We first put in an offer for a property near Petersborough, New Hampshire.   It was going to be a long stretch away from Providence, but it was so beautiful and I figured it could still be a great place for people from Boston and Providence to come retreat.   We were outbid and lost that property!  Then, we were almost ready to put in an offer in Woodstock, Connecticut.  Only an hour away from both Providence and Boston.

Two years of searching, two years of not knowing your future, and two years of living on the edge.   My 70-year-old parents sold their house and moved in with me at the Berkley property.    It made sense because they were living all alone in northern California.

One of my favorite places is the south coast of Massachusetts, where Westport and Dartmouth brush up against the towns of Tiverton and Little Compton, RI.  A place where red barns and rolling fields stretch out into the deep blue waters of the Atlantic ocean.  Before it was an important farming area for the colonists, it was a sacred home and valued farming area for the Pocassett Indians.  Part of the busy Boston-Providence metropolitan area, it’s almost incredible to see so many open fields and farms still in existence on the south coast.  Still, after doing a bit of research, I concluded that farmland in this area was just going to be too expensive for us.

And then a few things happened that changed everything.

My mom had a frightening health scare.    This made me start thinking about my ability as a single farmer to both be a caretaker and manager of a farm.   It made me stop looking at properties with old or neglected houses – as I started recognizing how important it was to find a warm, comfortable, move-in ready home for my parents.    It made me warm up to the idea of a smaller, more manageable farm.   It also made me think about how important it was to be closer to good hospitals, to people I know, and to community!

Meanwhile, I stumbled upon a small, BEAUUUUUUUTIFUL, 7 acre property on the south coast!   The house was new, and sat on top of a hill that sloped gently into a lake.    A three minute drive to two public beaches.   A half an hour to Providence and only about an hour to Boston.   While small in size, it lay adjacent to other farm properties on three sides – making the idea of leasing extra land very promising.   Zoom out, and there’s farmland all around.   But after running the numbers – it was just too expensive.    I’d be one stressed out farmer trying to sell tomatoes at the market just to pay the monthly mortgage and the high property taxes.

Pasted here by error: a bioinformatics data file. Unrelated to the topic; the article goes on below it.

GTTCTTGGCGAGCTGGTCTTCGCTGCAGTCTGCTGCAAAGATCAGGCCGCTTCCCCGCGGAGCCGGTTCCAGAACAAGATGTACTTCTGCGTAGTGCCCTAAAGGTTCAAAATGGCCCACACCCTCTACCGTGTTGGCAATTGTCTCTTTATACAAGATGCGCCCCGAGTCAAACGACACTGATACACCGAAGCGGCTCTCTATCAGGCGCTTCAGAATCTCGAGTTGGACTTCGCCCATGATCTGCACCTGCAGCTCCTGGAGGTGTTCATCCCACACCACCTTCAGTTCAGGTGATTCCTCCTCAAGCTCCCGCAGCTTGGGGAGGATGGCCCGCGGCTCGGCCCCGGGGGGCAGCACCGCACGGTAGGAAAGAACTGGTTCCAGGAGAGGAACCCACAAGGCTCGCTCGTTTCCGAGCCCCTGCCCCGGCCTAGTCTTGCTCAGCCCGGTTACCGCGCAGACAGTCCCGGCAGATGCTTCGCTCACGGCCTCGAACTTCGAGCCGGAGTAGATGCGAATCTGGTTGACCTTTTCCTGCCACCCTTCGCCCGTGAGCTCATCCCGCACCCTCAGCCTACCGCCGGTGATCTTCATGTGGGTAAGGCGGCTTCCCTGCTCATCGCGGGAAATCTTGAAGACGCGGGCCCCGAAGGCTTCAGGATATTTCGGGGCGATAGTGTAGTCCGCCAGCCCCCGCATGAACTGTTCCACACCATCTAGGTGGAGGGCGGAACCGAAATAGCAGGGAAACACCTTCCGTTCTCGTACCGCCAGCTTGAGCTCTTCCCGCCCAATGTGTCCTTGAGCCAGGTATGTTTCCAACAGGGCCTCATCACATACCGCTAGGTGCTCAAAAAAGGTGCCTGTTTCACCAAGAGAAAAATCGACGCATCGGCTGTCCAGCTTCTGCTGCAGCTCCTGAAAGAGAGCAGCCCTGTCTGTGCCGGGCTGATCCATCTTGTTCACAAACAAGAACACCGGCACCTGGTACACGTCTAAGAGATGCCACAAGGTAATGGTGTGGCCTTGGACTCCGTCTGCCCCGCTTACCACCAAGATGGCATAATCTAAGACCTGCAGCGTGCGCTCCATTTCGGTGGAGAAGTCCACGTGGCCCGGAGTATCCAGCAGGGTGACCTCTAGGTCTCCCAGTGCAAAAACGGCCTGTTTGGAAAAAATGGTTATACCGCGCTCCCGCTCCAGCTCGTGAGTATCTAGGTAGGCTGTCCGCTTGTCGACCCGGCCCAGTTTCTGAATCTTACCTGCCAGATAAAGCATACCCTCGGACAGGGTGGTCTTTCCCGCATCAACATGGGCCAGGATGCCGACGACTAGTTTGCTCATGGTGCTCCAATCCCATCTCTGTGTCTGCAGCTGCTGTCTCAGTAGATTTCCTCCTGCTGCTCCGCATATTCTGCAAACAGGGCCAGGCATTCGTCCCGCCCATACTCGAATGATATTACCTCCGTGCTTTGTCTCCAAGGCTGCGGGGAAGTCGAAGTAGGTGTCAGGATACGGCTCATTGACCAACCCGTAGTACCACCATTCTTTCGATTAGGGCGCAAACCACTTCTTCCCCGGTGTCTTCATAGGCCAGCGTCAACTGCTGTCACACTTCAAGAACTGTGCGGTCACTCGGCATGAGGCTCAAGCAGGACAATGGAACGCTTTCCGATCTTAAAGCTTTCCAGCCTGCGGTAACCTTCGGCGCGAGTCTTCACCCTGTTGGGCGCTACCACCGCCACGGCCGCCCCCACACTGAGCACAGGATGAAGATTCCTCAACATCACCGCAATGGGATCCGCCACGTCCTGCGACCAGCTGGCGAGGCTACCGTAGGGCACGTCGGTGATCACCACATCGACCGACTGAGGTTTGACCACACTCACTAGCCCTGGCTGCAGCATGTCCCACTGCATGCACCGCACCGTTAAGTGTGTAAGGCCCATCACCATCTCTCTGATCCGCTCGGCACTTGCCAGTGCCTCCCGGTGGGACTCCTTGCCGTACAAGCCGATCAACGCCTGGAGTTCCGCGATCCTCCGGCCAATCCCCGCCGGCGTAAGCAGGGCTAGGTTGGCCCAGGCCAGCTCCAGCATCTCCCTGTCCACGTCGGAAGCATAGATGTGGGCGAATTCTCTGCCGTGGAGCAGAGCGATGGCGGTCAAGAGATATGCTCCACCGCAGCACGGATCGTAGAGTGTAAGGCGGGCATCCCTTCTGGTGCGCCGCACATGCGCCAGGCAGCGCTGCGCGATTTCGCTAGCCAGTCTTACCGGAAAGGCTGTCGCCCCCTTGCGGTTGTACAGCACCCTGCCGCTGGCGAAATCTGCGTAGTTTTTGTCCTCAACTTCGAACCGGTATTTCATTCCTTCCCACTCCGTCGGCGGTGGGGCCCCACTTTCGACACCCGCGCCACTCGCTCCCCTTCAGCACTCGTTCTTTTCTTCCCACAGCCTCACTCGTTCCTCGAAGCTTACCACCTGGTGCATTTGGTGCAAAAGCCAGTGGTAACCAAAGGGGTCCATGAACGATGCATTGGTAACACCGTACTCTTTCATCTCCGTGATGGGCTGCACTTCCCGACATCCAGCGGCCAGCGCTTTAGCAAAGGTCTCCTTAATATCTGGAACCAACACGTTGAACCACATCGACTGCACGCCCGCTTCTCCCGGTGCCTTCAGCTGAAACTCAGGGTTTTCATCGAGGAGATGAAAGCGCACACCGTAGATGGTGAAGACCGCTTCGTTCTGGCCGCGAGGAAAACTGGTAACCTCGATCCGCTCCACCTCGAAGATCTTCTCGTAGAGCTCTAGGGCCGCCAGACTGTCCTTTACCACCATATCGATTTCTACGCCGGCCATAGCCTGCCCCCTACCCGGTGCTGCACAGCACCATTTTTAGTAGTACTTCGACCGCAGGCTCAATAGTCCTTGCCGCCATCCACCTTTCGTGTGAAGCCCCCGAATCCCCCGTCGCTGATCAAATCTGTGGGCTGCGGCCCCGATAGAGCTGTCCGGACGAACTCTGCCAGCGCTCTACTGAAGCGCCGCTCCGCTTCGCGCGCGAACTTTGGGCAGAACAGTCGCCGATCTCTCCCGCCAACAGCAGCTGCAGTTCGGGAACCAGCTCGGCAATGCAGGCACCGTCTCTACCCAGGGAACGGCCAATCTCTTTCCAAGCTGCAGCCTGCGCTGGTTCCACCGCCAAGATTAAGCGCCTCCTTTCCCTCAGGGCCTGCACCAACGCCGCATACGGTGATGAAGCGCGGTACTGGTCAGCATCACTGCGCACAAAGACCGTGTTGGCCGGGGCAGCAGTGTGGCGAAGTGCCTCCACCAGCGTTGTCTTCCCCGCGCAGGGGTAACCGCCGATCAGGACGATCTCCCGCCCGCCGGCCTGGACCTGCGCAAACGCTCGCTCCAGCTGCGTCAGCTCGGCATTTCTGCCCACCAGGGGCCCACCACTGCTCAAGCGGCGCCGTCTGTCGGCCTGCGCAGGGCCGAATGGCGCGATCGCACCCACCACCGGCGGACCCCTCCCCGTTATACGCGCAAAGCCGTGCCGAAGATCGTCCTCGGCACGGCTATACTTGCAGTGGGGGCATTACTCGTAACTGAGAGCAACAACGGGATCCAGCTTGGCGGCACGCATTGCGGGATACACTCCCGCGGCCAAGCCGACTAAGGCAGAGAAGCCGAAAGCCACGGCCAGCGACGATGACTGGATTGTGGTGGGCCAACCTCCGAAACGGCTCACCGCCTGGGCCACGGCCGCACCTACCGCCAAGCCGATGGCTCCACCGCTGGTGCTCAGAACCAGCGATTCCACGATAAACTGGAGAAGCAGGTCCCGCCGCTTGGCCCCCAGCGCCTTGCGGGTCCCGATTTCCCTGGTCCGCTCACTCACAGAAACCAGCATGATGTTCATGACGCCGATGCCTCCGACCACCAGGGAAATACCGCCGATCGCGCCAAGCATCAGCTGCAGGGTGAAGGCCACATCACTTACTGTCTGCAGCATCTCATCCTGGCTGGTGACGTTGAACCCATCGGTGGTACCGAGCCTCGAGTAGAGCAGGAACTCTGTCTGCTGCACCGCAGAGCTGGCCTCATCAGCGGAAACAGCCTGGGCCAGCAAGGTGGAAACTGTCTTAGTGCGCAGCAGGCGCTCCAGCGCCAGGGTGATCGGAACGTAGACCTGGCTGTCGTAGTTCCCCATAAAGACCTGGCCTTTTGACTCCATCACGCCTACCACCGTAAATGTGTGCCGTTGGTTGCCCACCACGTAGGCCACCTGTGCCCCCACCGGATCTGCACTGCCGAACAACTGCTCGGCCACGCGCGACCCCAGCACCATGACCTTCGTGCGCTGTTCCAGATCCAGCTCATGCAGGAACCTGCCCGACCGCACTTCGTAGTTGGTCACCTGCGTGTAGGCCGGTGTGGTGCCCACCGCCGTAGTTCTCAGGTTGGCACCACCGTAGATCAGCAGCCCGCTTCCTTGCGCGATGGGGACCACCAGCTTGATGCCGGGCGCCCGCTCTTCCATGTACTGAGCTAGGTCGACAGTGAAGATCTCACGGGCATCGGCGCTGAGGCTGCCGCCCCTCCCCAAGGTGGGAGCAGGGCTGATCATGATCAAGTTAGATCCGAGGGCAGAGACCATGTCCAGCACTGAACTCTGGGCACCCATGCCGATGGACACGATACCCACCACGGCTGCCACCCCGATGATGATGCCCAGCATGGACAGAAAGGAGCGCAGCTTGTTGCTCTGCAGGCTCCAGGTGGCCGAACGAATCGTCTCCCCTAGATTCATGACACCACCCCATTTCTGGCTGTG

Then a second thing happened.  After speaking with other family farms, non-profit farms, and for-profit farms, I brainstormed the idea of holding the land through an LLC, and selling shares in the ownership of the property, just like I have already been selling CSA vegetable shares.   I emailed friends, family, and CSA members asking if they would invest in this property.   And helped poured in!   I worked with a lawyer to set up an LLC, set up a bank account, and the money came in!   Once we had all our Pekin ducks in line, we put in an all-cash offer for the property, and then we waited.

We are still in the waiting game, as it’s a complicated real estate venture.  But with pro-bono legal assistance from the Conservation Law Foundation, a good realtor, and a solid support team of friends and family – we have a winning strategy.   And on a parallel track, we also asked to sign a 12-month renewable lease agreement so we could move in right away.   And this happened just in time – one week before my sister’s family was moving here from California.   And only three weeks before my Berkley lease was up!

I was going to wait until the place was 100% ours and the sale complete.  But figured I might as well share the joy I feel inside to have finally found a home, a farm, and a place where this vision can truly photosynthesize.   For now, I’ll keep the location private.   Well, suspense is fun!  And it doesn’t quite feel right to make the announcement before it’s all confirmed.   But here’s a hint:

  1. I’m an hour and ten minutes drive to Boston, and 37 minutes to Providence
  2. I’m sandwiched between a fresh water pond and a salt water bay
  3. And I’m a 9-minute drive to the MA/RI border

Stay tuned for an announcement when the sale is complete, and stay tuned in general for a lifetime of adventure, community, social justice, and of course, amazing food.

Thank you to my dearest friends, and a big shout out to the friends and family members who invested their money to make this happen!

Keep your fingers crossed and wish us luck!

Kohei